By Terence Bunch Published 2010-07-20 00:00:00 Last Edited 2010-07-20 00:00:00
On the morning after the Democracy Village anti-war campaign is evicted by private bailiffs from the grass at Parliament Square, anti-war campaigners gather on the pavement to assess the success of the campaign and to vow to continue to remain in the Square to press upon the British Government the case for withdrawal of British military forces from Afghanistan and the continuing occupation of the country.
The campaigners have been resident in Parliament Square since May 1st 2010 when they took the Square under cover of the annual Mayday demonstration. The campaign comes to a temporary halt on the day the Kabul Conference on Afghanistan takes place attended by senior political leaders from Afghanistan and the coalition nations.
The conference assembles in an attempt to shore up the occupation in the face of collapsing public support and serious violence taking place in the country. Over the past week, serious and chronic violence has been seen all over Afghanistan with the beheading of six Afghani police officers in the previously calm northern province of Baghlan and a coalition death toll among US and British forces now standing at its highest since the occupation began in late 2002.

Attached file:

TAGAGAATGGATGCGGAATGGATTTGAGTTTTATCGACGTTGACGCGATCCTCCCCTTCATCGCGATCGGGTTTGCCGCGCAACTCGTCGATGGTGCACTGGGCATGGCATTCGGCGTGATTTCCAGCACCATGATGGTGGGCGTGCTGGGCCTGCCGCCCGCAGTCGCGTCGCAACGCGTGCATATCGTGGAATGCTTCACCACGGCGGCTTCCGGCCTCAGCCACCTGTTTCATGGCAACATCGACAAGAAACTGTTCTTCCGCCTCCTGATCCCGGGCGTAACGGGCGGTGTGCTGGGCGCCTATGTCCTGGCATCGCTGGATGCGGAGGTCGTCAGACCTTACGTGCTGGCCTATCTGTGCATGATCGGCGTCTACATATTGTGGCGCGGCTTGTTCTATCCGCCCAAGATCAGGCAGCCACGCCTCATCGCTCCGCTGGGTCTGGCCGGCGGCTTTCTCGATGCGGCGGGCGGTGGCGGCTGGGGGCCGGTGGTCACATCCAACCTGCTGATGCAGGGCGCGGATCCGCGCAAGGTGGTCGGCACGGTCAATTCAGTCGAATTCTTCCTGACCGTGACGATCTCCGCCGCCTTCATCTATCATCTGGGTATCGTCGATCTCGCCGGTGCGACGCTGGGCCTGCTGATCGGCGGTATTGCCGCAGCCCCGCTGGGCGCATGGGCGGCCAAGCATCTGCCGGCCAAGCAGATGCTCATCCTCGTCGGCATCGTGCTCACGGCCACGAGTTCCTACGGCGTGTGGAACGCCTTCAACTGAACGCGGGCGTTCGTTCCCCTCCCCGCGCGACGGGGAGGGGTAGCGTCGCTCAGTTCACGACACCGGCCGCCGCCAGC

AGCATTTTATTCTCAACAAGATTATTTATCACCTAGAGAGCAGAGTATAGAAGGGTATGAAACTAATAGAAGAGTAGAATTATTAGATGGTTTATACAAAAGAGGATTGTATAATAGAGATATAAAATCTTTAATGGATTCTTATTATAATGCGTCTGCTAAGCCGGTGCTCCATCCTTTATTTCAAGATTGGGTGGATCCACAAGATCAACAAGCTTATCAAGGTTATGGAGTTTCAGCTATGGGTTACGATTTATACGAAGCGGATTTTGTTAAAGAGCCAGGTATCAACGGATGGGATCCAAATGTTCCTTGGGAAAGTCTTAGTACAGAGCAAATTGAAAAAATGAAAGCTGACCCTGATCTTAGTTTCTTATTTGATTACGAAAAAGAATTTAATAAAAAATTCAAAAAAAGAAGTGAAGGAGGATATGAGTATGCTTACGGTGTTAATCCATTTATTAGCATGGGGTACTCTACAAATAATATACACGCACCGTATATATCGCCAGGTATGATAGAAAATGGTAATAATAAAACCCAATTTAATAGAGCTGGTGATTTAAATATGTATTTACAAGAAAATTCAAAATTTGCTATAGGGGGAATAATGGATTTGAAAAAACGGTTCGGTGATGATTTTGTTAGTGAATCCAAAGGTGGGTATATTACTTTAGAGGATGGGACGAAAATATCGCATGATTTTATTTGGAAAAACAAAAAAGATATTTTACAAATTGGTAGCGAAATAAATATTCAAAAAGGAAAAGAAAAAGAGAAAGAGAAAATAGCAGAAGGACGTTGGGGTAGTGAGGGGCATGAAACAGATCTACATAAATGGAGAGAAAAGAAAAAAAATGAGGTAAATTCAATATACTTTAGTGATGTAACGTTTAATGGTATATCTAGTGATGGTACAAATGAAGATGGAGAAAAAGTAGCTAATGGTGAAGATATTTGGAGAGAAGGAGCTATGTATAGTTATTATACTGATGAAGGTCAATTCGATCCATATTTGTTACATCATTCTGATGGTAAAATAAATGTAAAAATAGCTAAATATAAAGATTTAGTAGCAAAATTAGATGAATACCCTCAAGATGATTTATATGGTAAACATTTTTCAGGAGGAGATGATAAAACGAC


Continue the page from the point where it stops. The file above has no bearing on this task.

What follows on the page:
As the occupation begins the process of strategic collapse, tribal dependencies are becoming evident as senior Karzai figures abandon the puppet Government and begin to seek out post-occupation loyalties with the effective defection of a senior intelligence official from the Karzai Government. As the maneuvering takes place, a new stage in the occupation presents itself, the appearance of the prospect that the people of the US and UK, have inadvertently funded, equipped and armed a new era of regional tribal violence in Afghanistan.
Parliament Square, London. 20th July 2010.